We take a close look at the main deductible expenses landlords need to be tracking to save money on their rentals at tax time
As a landlord, you are likely to incur a variety of operational expenses. These expenses might be from marketing costs when finding tenants, property maintenance costs, property management software like Landlord Studio, or if you're a more hands-off investors professional property management services. Fortunately, many of these expenses are deemed as "allowable expenses" for landlords, and can be deducted from your end of year tax bill.
As such, it's crucial to properly manage your finances with property management and accounting software like Landlord Studio. However, this process can be complicated. This article provides a few of the key pieces of information you need to know so you can maximise the tax relief and allowances available to you and minimise your end of year tax bill.
As a general rule, a landlord can claim any of the expenses that are incurred from running and maintaining their property.
If the rent you charge covers utility bills or council tax you will need to count this as part of your rental income and then deduct those costs as expenses.
The most common kinds of expenses landlords claim are as follows:
The expenses should be incurred wholly and exclusively as a result of renting out the property. Where only part of the expense meets that criteria you can deduct part of the expenses from your rental income.
For example, you let only part of your home, you would have to portion part of the expense. For more information about what is an allowable expense consult your tax advisor.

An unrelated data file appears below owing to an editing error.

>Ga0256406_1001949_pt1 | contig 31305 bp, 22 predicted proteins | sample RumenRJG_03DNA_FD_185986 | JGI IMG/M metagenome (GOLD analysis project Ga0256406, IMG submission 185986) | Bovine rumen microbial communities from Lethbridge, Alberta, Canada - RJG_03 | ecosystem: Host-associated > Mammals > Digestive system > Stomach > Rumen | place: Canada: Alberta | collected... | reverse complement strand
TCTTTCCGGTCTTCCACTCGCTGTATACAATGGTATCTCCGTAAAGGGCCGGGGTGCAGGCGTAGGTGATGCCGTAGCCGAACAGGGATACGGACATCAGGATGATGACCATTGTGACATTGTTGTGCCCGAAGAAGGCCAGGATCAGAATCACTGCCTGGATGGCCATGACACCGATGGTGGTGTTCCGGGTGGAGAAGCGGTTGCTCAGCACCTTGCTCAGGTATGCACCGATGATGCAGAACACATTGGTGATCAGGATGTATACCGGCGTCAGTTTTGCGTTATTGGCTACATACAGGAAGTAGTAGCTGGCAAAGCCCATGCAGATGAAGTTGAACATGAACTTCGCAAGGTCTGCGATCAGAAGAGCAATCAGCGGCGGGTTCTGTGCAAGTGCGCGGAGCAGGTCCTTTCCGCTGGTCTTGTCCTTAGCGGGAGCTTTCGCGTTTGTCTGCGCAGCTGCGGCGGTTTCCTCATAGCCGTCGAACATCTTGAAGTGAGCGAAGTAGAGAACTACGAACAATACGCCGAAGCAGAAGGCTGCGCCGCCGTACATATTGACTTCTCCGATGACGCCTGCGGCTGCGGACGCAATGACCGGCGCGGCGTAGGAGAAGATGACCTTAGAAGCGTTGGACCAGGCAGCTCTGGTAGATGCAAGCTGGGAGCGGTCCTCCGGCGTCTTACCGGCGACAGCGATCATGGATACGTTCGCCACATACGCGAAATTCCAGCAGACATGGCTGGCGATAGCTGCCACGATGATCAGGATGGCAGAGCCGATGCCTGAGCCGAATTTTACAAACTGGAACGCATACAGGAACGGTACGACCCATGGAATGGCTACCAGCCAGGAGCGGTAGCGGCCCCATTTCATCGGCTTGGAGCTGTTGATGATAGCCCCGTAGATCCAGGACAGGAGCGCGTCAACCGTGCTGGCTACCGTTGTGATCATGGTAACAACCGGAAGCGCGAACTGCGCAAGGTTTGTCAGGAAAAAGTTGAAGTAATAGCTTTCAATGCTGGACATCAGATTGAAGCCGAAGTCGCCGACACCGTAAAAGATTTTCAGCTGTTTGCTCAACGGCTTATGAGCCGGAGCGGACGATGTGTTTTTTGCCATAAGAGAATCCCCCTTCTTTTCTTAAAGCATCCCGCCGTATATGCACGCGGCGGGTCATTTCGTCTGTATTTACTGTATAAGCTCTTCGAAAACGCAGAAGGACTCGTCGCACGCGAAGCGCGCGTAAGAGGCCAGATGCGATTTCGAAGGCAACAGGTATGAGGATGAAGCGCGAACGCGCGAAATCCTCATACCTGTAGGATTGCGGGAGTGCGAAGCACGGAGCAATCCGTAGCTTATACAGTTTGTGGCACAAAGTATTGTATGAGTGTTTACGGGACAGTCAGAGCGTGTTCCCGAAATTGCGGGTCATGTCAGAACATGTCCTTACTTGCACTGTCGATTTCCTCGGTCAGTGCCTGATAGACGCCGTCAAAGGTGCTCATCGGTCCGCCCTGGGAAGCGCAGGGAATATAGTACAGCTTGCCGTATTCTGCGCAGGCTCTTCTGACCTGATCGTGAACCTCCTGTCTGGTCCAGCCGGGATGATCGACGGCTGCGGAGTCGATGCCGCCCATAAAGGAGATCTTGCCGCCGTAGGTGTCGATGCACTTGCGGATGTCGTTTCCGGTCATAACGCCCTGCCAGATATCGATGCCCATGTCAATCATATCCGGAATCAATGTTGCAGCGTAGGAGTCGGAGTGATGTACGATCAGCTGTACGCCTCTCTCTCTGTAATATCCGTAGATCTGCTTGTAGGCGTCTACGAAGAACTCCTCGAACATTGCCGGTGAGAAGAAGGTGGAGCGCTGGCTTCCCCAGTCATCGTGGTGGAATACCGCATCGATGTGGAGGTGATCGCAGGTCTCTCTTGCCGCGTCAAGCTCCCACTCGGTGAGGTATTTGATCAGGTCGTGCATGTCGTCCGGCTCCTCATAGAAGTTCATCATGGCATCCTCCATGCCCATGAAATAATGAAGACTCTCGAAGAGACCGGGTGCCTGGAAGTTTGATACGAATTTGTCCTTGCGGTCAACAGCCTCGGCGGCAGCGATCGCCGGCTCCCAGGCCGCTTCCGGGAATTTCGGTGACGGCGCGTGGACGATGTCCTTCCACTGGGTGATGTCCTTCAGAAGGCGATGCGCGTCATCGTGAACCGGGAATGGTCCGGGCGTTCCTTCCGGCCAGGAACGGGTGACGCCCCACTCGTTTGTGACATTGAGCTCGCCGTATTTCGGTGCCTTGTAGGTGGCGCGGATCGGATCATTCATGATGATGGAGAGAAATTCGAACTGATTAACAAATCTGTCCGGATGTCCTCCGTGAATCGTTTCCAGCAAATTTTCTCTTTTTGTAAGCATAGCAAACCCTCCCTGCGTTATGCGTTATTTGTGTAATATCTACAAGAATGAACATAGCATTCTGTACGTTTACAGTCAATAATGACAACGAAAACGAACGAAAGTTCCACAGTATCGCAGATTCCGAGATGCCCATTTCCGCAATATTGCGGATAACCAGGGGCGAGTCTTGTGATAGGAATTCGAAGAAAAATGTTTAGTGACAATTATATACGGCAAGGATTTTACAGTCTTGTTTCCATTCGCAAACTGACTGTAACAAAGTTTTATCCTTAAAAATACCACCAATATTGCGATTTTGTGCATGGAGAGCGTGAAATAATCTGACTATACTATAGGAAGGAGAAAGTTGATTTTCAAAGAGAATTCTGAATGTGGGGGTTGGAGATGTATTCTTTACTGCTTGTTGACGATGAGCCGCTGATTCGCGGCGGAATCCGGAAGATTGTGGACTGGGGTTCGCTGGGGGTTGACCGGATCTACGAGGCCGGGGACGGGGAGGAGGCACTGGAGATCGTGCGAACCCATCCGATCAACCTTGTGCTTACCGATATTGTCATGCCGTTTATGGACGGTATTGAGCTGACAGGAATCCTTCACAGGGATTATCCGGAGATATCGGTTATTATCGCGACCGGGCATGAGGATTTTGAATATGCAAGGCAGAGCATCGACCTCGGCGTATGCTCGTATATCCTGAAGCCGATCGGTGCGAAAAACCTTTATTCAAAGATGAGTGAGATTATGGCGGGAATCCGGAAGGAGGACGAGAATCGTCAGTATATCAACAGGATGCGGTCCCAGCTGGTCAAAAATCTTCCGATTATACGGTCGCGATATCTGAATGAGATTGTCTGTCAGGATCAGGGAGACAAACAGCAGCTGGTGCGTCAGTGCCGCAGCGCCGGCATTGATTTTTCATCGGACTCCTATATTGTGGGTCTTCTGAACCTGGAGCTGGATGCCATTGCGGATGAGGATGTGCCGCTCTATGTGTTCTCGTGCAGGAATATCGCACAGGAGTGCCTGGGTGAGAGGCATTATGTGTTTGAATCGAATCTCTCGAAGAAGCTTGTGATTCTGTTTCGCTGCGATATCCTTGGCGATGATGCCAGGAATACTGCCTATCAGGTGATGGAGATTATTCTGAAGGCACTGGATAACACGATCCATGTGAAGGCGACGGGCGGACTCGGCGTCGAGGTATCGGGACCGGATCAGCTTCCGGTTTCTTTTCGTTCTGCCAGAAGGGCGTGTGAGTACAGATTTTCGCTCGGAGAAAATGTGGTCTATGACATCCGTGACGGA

When it comes to making improvements on your property you can’t deduct these costs as expenses. For example, you add a conservatory or loft conversion which increases the value of the property. These aren’t deductible expenses, unfortunately.
You may though be able to use the costs of these investments to reduce your capital gains tax when you come to sell the property.
You will want to consult with a professional to discuss your options and what records need to be kept.
The property allowance is a tax exemption of up to £1,000 a year for individuals with income from land or property. If you own a property jointly with others, you’re each eligible for the £1,000 allowance against your share of the gross rental income. You cannot use this allowance on income from letting a room in your own home under the Rent a Room Scheme.
You used to be able to claim expenses for the wear and tear of items if you supplied your property furnished. For example, cookers, carpets, beds, and televisions.
The wear and tear allowance allowed you to claim a maximum of 10% of the net annual rent (income fewer expenses) each year.
This though has now changed. The government now allows you to claim tax relief on anything you spend on replacing what it labels as a ‘domestic item.’
Crucially, this only applies to items you are replacing. You can’t claim tax relief on the actual cost of kitting out a property for the first time with furniture or appliances. It can only apply when an item is genuinely replaced and no longer used in the property.
The government lists several examples of what domestic items qualify for this new relief. These include:
It’s also well worth noting that you can only claim like for like replacements. Meaning, if you buy a fridge for £500, but when you come to replace it the same model is only £250. You would only be able to claim the £250 relief.
You can also claim for the cost of disposing of items (usually electrical goods).
It’s the end of a tenancy and a few things are looking a little bit shabby. You do a walk around and decide to replace the curtains for £200, a washing machine for £250 (which also costs £50 to dispose of) and a new bed for £400.
The total relief you can claim is £200 + £250 + £50 + £400, which amounts to £900.
This can be deducted from your annual rental income to work out your tax bill at the end of the tax year.
We hope you found this blog interesting! However, do note that it should not be used as a substitute for competent legal and/or other advice from a licensed professional.